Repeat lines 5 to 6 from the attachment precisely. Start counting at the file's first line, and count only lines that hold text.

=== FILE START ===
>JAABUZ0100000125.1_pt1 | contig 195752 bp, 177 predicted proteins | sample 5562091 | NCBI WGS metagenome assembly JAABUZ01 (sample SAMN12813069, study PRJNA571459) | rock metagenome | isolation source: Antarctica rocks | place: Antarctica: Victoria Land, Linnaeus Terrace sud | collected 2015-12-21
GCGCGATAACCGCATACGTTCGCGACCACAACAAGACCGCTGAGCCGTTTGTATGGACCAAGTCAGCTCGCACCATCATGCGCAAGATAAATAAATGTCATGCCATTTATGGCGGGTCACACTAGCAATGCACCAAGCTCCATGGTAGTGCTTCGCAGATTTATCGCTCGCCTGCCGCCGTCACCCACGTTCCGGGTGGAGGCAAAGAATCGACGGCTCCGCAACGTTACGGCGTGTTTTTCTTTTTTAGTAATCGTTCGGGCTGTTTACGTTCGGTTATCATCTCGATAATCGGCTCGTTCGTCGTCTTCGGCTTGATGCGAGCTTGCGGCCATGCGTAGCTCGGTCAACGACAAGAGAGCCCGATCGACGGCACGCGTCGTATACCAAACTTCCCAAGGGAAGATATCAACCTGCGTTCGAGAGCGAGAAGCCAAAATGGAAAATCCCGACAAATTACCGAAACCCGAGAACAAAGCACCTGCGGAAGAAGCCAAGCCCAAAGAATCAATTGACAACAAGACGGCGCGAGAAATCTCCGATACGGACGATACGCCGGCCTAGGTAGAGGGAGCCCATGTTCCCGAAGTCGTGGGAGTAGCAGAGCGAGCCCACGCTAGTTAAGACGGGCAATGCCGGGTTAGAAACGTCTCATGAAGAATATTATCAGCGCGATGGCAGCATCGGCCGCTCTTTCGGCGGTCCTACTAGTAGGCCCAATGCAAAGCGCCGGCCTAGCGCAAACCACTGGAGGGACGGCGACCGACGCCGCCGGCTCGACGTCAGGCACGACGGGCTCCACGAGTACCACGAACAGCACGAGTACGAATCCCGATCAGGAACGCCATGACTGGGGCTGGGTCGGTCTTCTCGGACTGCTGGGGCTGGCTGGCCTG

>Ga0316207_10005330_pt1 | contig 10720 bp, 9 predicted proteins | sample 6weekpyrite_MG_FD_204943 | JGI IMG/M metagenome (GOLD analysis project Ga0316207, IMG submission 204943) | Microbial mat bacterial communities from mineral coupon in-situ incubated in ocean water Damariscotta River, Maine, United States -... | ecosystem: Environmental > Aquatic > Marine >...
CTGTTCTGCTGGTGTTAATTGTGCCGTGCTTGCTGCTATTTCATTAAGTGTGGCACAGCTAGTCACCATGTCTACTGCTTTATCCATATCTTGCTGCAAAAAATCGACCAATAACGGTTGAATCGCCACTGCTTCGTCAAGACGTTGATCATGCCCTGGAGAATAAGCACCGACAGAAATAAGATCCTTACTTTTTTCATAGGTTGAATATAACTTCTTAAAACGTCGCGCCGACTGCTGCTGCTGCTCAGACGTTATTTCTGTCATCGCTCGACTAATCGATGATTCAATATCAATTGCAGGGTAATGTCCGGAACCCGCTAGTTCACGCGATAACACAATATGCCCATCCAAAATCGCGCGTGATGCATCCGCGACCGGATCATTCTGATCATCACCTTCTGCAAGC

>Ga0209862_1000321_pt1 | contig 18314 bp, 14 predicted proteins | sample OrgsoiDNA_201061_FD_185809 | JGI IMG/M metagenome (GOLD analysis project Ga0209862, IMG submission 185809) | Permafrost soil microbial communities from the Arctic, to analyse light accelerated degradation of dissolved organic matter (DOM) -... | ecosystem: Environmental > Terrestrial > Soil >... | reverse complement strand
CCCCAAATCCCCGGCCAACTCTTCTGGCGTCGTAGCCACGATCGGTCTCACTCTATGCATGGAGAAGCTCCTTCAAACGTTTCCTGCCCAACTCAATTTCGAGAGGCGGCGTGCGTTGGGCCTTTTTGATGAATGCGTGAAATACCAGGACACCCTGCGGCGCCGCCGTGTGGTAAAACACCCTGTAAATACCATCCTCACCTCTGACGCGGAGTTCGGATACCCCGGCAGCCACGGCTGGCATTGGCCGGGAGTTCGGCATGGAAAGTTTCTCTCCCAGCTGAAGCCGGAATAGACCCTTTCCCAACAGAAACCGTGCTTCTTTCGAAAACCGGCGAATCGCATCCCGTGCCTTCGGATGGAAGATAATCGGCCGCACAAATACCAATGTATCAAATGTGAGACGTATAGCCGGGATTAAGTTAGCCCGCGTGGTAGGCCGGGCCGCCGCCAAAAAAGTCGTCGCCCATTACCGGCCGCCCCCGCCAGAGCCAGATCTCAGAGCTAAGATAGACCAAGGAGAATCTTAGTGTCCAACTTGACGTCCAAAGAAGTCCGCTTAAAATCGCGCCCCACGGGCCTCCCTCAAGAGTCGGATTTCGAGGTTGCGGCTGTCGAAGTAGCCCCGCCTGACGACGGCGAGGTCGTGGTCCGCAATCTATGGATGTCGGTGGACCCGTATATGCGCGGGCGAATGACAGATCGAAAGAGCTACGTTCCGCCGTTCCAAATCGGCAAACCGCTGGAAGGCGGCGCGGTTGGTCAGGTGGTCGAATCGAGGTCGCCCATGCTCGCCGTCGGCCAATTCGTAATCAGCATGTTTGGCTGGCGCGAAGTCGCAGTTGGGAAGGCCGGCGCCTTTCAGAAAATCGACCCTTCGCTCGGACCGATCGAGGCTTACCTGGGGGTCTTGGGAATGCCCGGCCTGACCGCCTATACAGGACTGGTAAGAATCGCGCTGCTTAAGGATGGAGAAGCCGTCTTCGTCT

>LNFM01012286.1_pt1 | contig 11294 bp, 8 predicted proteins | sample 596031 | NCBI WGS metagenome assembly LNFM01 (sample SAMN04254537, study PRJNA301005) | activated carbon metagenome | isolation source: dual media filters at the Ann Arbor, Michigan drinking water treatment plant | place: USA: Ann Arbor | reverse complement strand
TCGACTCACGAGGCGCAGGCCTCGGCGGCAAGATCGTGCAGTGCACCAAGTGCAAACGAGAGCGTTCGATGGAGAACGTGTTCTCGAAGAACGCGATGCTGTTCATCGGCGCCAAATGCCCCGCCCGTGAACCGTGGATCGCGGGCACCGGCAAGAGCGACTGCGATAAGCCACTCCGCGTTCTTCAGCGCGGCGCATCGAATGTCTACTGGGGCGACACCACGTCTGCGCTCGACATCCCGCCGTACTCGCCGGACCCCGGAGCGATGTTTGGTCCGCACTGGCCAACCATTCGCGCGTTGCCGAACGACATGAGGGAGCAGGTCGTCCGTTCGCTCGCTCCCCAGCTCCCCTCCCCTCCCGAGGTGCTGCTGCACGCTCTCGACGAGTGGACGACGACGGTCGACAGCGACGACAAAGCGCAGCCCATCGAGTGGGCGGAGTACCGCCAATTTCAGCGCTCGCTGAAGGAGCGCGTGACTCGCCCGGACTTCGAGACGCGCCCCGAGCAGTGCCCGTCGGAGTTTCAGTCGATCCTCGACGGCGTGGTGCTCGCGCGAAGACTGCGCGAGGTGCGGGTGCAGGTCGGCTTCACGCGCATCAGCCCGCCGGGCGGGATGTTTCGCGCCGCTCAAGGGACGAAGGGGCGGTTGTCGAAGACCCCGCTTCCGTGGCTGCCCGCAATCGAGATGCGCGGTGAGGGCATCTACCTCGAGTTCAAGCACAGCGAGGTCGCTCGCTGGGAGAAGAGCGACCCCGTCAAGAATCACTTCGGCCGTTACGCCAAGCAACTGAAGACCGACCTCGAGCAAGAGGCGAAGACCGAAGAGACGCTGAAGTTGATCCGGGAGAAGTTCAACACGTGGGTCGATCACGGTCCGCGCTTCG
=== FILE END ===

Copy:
>Ga0209862_1000321_pt1 | contig 18314 bp, 14 predicted proteins | sample OrgsoiDNA_201061_FD_185809 | JGI IMG/M metagenome (GOLD analysis project Ga0209862, IMG submission 185809) | Permafrost soil microbial communities from the Arctic, to analyse light accelerated degradation of dissolved organic matter (DOM) -... | ecosystem: Environmental > Terrestrial > Soil >... | reverse complement strand
CCCCAAATCCCCGGCCAACTCTTCTGGCGTCGTAGCCACGATCGGTCTCACTCTATGCATGGAGAAGCTCCTTCAAACGTTTCCTGCCCAACTCAATTTCGAGAGGCGGCGTGCGTTGGGCCTTTTTGATGAATGCGTGAAATACCAGGACACCCTGCGGCGCCGCCGTGTGGTAAAACACCCTGTAAATACCATCCTCACCTCTGACGCGGAGTTCGGATACCCCGGCAGCCACGGCTGGCATTGGCCGGGAGTTCGGCATGGAAAGTTTCTCTCCCAGCTGAAGCCGGAATAGACCCTTTCCCAACAGAAACCGTGCTTCTTTCGAAAACCGGCGAATCGCATCCCGTGCCTTCGGATGGAAGATAATCGGCCGCACAAATACCAATGTATCAAATGTGAGACGTATAGCCGGGATTAAGTTAGCCCGCGTGGTAGGCCGGGCCGCCGCCAAAAAAGTCGTCGCCCATTACCGGCCGCCCCCGCCAGAGCCAGATCTCAGAGCTAAGATAGACCAAGGAGAATCTTAGTGTCCAACTTGACGTCCAAAGAAGTCCGCTTAAAATCGCGCCCCACGGGCCTCCCTCAAGAGTCGGATTTCGAGGTTGCGGCTGTCGAAGTAGCCCCGCCTGACGACGGCGAGGTCGTGGTCCGCAATCTATGGATGTCGGTGGACCCGTATATGCGCGGGCGAATGACAGATCGAAAGAGCTACGTTCCGCCGTTCCAAATCGGCAAACCGCTGGAAGGCGGCGCGGTTGGTCAGGTGGTCGAATCGAGGTCGCCCATGCTCGCCGTCGGCCAATTCGTAATCAGCATGTTTGGCTGGCGCGAAGTCGCAGTTGGGAAGGCCGGCGCCTTTCAGAAAATCGACCCTTCGCTCGGACCGATCGAGGCTTACCTGGGGGTCTTGGGAATGCCCGGCCTGACCGCCTATACAGGACTGGTAAGAATCGCGCTGCTTAAGGATGGAGAAGCCGTCTTCGTCT